Moving to Chapel Hill

Archived Responses: 

see also: Moving to North Carolina
April 2003

This summer my family is moving to Chapel Hill for a few years, and having never lived there, we don't know where to begin to search for housing. We are a young, interracial, progressive family who will be living on student loans for a time. Do you know of any neighborhoods that are inexpensive (less than 800 dollars a month) yet close to services like groceries, cafes, bookstores, corner stores and that have charming rentals and a family vibe to them? Do you know of any websites that have searchable rental listings for the area? I'm looking for a lot of general advice on the area, and if you have the time and info to share, I'd love it if you could e-mail me. milkmilk

Hi -- I lived in Chapel Hill for three years when I attended law school. It's a great area, and the nice thing is that there are lots of places nearby where you can live that aren't so expensive (living in the Chapel Hill city limits is by far your most expensive option because of all the students attending UNC). I recommend Carrboro, which is an adjacent town. Depending on where you get a place, you can walk to an organic grocery store, restaurants, used books stores and the like. It's much less expensive than Chapel Hill, but very close to everything. It also has bike lanes, which is nice for getting around. Durham is about 8 miles away from Chapel Hill and is also much less expensive. If you want to get away from the students, Durham is a good bet. The only problem is that you would have to drive from Durham to Chapel Hill every day, which can take a surprisingly long time because of the amount of congestion in the area. There are also small towns all over the area that are about a 20-minute drive but are much less expensive (I'm thinking in particular of Hillsborough and Pittsboro). The drive would be on quiet country roads, not on freeways like around here. One thing I don't know about is the quality of the schools in these areas. I know Chapel Hill schools have a good reputation, but I don't know about Durham and the others. Another very slight warning: Chapel Hill and the surrounding areas are great by North Carolina standards, but if you are looking for a walking neighborhood like Albany or Piedmont Avenue, you might be disappointed. There's a lot more walking and biking in Chapel Hill than in the rest of the South, but nothing like our urban environment. That being said, it's as progressive and diverse as you are going to get in that part of the country. Feel free to email if you want more information. Good luck! amyd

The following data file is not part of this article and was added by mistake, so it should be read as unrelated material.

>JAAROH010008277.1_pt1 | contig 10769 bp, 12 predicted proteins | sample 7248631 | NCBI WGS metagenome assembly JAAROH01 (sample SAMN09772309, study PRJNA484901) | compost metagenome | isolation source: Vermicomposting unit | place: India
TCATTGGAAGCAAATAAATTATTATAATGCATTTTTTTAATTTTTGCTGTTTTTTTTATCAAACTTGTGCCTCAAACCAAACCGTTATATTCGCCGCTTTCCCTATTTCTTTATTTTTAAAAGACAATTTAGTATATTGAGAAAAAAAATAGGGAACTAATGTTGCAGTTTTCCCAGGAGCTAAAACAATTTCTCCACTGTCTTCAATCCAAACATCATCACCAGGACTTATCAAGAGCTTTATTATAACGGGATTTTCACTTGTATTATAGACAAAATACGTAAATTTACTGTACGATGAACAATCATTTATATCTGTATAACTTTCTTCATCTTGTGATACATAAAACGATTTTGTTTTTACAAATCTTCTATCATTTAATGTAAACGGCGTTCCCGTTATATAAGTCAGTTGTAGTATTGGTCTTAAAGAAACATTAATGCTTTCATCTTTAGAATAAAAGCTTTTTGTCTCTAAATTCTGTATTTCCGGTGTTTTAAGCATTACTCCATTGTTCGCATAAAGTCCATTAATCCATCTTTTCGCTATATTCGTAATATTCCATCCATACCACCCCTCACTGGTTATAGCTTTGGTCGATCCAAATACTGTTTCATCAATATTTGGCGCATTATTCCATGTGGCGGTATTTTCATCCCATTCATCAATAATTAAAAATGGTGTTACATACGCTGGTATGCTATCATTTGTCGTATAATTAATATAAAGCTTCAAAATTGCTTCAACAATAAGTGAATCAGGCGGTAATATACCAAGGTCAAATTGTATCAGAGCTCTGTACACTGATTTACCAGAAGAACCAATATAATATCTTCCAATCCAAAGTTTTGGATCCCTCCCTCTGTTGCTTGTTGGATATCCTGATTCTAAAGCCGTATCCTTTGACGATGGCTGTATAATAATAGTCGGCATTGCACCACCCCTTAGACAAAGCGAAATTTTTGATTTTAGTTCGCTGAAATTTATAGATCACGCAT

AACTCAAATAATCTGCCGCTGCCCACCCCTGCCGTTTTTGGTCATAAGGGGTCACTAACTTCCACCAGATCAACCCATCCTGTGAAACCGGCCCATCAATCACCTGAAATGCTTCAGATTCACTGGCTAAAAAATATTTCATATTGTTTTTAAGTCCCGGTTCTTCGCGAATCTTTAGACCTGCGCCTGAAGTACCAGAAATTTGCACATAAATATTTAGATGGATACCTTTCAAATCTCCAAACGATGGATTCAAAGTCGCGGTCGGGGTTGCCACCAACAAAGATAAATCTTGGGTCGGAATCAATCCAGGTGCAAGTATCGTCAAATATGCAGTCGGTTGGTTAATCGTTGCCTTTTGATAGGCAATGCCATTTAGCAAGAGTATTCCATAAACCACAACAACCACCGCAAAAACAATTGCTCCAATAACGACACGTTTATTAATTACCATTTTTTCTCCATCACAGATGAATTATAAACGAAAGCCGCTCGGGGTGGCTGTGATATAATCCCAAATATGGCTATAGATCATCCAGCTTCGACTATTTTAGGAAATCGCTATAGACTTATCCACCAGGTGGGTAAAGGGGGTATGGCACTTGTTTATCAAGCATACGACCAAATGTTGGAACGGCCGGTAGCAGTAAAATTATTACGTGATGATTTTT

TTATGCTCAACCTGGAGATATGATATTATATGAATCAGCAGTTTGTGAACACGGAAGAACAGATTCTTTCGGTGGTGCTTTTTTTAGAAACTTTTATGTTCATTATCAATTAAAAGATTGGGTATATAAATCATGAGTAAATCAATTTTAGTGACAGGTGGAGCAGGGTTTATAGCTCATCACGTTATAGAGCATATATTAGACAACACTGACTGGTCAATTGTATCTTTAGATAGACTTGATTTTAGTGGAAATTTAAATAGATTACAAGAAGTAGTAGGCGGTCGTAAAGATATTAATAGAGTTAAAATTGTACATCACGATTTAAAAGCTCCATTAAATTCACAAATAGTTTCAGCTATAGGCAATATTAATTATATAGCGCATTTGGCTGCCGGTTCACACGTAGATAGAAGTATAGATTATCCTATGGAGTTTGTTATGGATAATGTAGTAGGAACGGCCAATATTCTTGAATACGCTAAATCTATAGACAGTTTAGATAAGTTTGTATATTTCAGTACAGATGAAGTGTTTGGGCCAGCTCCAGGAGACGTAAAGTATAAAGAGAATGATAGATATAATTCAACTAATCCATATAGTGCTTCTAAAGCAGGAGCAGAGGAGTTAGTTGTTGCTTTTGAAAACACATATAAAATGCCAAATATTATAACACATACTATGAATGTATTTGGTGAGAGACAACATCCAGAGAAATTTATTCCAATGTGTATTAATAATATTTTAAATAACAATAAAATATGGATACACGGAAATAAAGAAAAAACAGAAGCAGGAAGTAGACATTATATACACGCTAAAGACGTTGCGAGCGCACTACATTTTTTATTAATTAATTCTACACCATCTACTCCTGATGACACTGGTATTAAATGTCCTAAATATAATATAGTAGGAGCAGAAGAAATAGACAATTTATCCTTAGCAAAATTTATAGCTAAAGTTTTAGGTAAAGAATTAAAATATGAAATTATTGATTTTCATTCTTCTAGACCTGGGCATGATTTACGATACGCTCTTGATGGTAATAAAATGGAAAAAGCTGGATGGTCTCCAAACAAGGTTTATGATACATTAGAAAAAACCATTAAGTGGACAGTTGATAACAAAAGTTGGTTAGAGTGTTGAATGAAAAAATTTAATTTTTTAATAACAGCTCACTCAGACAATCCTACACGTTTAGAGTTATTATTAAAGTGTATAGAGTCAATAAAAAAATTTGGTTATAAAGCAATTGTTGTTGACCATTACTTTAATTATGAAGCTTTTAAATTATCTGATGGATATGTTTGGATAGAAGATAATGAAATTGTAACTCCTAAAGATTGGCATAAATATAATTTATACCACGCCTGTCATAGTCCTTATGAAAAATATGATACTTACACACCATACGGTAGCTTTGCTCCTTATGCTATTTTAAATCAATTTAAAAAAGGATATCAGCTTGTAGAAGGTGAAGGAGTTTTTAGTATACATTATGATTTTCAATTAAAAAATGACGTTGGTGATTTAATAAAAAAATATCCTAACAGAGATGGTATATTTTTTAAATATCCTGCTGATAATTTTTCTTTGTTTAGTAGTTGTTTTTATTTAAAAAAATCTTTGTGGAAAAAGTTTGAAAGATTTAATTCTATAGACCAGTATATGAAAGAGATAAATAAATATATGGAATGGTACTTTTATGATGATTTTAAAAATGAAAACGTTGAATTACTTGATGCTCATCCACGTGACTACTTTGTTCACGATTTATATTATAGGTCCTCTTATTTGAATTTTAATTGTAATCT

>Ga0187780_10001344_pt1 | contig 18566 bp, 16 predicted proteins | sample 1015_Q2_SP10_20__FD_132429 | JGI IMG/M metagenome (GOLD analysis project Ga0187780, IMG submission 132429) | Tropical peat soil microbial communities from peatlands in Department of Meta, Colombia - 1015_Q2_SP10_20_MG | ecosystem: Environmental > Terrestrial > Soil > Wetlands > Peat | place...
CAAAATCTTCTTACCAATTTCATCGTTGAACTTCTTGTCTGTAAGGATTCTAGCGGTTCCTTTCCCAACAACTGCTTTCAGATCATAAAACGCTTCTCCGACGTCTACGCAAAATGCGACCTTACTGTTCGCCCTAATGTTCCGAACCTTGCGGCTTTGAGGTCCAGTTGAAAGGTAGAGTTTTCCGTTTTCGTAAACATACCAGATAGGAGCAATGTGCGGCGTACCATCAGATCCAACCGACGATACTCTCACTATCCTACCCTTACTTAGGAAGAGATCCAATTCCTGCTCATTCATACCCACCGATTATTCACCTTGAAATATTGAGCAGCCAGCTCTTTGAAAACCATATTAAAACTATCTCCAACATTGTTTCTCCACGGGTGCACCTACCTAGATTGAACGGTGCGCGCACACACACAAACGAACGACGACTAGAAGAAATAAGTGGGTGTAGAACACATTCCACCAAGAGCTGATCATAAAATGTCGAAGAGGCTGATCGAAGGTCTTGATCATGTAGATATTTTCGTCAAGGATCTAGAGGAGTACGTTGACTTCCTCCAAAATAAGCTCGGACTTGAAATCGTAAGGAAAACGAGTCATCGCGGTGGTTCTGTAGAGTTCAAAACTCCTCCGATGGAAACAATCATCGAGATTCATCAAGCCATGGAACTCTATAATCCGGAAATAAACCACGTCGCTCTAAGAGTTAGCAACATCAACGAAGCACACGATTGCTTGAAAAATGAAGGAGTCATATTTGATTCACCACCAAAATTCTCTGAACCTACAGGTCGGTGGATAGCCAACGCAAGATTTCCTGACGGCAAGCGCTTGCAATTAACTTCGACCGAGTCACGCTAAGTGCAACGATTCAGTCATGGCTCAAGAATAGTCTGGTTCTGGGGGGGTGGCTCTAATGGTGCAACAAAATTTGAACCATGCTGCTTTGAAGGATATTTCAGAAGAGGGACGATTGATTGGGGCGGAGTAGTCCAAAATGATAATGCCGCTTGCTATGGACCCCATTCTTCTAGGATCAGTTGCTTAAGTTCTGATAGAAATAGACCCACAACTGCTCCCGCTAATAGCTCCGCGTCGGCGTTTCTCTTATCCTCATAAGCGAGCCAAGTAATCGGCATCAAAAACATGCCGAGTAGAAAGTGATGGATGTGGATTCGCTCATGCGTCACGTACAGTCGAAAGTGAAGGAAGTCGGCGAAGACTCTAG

We nearly moved to NC for graduate school at Chapel Hill, but decided against it. Good friends of ours did move for job opportunities. Things we liked: Less expensive, slower pace of life, great money for fellowships, very beautiful.Things we liked less: real racial stratification, not much diversity culturally, very church based social life, lots and lots of tobacco smoke everywhere you went, not very good food for vegiterreans Our friends who did move were reasonably happy for a couple of years, but have moved to New York. They missed diversity, houses with character (lots of McMansions) and their friends. They liked real school choice for their G kids, the amount of physical space they were able to buy with their dollar and the great job opportunities. They were in telecom, so the job opps are not true now, but perhaps for other areas. Linda